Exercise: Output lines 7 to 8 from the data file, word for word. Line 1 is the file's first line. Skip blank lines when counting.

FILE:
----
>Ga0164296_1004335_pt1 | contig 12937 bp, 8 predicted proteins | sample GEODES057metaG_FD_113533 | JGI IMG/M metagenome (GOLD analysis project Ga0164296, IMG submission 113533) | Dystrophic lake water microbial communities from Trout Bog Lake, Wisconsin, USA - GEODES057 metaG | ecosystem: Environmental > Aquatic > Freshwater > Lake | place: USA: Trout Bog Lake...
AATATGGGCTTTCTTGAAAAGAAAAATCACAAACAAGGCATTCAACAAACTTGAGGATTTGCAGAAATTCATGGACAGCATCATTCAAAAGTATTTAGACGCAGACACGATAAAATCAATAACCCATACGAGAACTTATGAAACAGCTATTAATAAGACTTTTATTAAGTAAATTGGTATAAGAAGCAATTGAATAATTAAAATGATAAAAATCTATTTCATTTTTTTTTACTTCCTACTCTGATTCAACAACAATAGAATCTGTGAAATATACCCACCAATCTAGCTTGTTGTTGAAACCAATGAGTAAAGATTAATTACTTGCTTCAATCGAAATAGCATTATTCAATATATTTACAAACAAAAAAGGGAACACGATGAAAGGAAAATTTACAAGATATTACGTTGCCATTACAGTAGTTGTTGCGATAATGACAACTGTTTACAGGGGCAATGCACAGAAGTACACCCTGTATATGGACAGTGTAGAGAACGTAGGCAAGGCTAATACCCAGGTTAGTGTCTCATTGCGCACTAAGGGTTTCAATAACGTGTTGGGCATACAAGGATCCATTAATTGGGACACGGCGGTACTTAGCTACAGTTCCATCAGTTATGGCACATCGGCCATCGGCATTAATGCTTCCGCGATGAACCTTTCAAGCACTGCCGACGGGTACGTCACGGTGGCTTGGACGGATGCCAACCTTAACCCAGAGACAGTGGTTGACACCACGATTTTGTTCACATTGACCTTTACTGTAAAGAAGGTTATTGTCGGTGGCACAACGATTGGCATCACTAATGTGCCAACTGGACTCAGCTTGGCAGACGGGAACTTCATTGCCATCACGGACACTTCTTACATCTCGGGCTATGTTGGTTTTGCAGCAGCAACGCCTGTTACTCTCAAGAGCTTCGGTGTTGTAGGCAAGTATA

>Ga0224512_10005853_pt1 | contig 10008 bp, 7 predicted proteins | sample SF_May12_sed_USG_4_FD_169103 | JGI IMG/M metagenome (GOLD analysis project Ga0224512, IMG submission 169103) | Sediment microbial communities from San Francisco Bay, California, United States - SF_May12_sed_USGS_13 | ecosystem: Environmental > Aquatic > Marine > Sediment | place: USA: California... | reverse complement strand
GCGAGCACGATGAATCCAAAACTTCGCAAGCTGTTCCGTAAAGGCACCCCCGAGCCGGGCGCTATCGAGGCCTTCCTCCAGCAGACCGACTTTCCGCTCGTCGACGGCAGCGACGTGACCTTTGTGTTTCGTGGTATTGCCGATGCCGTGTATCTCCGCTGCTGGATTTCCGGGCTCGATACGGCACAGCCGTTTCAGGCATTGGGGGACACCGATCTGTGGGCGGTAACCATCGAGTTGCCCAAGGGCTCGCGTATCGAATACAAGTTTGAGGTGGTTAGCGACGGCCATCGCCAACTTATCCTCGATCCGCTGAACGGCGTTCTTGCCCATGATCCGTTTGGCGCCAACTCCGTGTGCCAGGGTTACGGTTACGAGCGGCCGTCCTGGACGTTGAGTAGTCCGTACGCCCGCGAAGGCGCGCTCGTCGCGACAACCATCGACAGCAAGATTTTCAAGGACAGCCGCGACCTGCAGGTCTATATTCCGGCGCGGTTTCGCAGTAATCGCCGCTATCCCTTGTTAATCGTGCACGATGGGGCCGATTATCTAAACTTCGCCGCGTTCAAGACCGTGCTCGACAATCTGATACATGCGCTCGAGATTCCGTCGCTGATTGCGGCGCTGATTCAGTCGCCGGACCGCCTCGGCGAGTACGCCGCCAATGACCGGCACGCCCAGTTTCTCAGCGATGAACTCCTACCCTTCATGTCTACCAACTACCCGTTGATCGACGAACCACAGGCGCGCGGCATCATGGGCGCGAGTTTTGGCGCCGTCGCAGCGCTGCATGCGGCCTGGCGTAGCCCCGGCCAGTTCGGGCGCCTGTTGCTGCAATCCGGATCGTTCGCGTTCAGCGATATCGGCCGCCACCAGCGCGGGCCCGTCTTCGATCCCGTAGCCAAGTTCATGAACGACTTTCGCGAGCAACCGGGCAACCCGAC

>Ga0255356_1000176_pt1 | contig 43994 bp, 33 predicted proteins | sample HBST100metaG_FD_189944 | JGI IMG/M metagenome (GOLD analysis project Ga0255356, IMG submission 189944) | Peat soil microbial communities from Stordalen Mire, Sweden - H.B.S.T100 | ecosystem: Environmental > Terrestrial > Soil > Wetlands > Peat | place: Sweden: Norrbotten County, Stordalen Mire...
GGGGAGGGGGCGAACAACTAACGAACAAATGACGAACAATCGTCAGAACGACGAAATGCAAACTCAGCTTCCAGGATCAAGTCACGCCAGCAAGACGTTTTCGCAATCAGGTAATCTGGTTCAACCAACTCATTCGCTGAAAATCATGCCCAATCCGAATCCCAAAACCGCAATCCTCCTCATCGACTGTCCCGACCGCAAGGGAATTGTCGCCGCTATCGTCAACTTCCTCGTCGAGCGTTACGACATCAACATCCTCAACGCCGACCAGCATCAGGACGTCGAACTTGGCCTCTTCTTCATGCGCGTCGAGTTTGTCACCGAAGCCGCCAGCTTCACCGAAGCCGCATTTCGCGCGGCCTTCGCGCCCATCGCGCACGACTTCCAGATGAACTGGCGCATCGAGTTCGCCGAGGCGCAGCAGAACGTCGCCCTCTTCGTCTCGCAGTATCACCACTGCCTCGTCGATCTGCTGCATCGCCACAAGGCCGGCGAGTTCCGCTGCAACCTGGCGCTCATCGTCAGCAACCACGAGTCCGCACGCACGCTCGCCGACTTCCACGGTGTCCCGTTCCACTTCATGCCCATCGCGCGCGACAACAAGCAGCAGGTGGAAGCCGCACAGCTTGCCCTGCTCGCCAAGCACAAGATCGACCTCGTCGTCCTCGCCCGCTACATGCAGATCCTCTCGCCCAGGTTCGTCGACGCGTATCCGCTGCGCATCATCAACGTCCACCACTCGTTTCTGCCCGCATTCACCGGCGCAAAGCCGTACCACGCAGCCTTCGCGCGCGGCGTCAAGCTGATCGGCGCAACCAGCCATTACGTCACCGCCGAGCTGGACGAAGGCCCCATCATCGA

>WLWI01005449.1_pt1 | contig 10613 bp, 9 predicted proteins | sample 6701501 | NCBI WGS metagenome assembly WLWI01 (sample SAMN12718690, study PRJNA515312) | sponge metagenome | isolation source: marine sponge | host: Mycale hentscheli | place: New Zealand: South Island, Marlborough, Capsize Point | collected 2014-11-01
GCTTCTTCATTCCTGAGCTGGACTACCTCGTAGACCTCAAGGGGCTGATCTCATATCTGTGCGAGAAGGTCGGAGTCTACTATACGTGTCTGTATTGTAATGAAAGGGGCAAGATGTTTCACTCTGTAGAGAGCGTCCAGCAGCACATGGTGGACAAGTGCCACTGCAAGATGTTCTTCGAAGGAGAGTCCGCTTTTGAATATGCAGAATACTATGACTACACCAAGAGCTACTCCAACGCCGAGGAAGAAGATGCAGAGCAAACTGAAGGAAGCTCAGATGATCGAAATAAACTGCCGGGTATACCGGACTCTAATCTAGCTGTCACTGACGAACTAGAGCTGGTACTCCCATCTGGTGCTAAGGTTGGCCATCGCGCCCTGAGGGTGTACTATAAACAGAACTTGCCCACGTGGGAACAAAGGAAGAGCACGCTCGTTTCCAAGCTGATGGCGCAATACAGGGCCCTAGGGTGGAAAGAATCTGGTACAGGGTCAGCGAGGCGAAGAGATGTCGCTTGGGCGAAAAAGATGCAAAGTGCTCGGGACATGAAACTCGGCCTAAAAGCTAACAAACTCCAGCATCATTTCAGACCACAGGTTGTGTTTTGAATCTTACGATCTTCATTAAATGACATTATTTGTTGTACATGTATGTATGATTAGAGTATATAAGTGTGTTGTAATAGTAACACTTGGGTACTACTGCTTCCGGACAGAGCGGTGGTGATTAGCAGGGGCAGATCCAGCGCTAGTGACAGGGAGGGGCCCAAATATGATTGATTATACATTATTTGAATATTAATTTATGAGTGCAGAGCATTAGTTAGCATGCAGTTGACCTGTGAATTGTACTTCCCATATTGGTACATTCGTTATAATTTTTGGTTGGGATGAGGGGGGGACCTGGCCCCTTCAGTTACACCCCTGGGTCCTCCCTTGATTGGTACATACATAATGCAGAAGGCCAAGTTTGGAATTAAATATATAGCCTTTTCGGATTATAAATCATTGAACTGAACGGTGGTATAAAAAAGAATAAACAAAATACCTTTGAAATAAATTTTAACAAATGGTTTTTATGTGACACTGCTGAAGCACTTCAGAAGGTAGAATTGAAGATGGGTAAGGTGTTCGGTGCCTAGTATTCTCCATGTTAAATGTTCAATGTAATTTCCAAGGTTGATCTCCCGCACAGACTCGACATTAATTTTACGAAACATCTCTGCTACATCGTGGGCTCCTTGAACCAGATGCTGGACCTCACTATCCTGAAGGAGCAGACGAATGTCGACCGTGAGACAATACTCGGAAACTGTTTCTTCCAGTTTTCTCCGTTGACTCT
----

>WLWI01005449.1_pt1 | contig 10613 bp, 9 predicted proteins | sample 6701501 | NCBI WGS metagenome assembly WLWI01 (sample SAMN12718690, study PRJNA515312) | sponge metagenome | isolation source: marine sponge | host: Mycale hentscheli | place: New Zealand: South Island, Marlborough, Capsize Point | collected 2014-11-01
GCTTCTTCATTCCTGAGCTGGACTACCTCGTAGACCTCAAGGGGCTGATCTCATATCTGTGCGAGAAGGTCGGAGTCTACTATACGTGTCTGTATTGTAATGAAAGGGGCAAGATGTTTCACTCTGTAGAGAGCGTCCAGCAGCACATGGTGGACAAGTGCCACTGCAAGATGTTCTTCGAAGGAGAGTCCGCTTTTGAATATGCAGAATACTATGACTACACCAAGAGCTACTCCAACGCCGAGGAAGAAGATGCAGAGCAAACTGAAGGAAGCTCAGATGATCGAAATAAACTGCCGGGTATACCGGACTCTAATCTAGCTGTCACTGACGAACTAGAGCTGGTACTCCCATCTGGTGCTAAGGTTGGCCATCGCGCCCTGAGGGTGTACTATAAACAGAACTTGCCCACGTGGGAACAAAGGAAGAGCACGCTCGTTTCCAAGCTGATGGCGCAATACAGGGCCCTAGGGTGGAAAGAATCTGGTACAGGGTCAGCGAGGCGAAGAGATGTCGCTTGGGCGAAAAAGATGCAAAGTGCTCGGGACATGAAACTCGGCCTAAAAGCTAACAAACTCCAGCATCATTTCAGACCACAGGTTGTGTTTTGAATCTTACGATCTTCATTAAATGACATTATTTGTTGTACATGTATGTATGATTAGAGTATATAAGTGTGTTGTAATAGTAACACTTGGGTACTACTGCTTCCGGACAGAGCGGTGGTGATTAGCAGGGGCAGATCCAGCGCTAGTGACAGGGAGGGGCCCAAATATGATTGATTATACATTATTTGAATATTAATTTATGAGTGCAGAGCATTAGTTAGCATGCAGTTGACCTGTGAATTGTACTTCCCATATTGGTACATTCGTTATAATTTTTGGTTGGGATGAGGGGGGGACCTGGCCCCTTCAGTTACACCCCTGGGTCCTCCCTTGATTGGTACATACATAATGCAGAAGGCCAAGTTTGGAATTAAATATATAGCCTTTTCGGATTATAAATCATTGAACTGAACGGTGGTATAAAAAAGAATAAACAAAATACCTTTGAAATAAATTTTAACAAATGGTTTTTATGTGACACTGCTGAAGCACTTCAGAAGGTAGAATTGAAGATGGGTAAGGTGTTCGGTGCCTAGTATTCTCCATGTTAAATGTTCAATGTAATTTCCAAGGTTGATCTCCCGCACAGACTCGACATTAATTTTACGAAACATCTCTGCTACATCGTGGGCTCCTTGAACCAGATGCTGGACCTCACTATCCTGAAGGAGCAGACGAATGTCGACCGTGAGACAATACTCGGAAACTGTTTCTTCCAGTTTTCTCCGTTGACTCT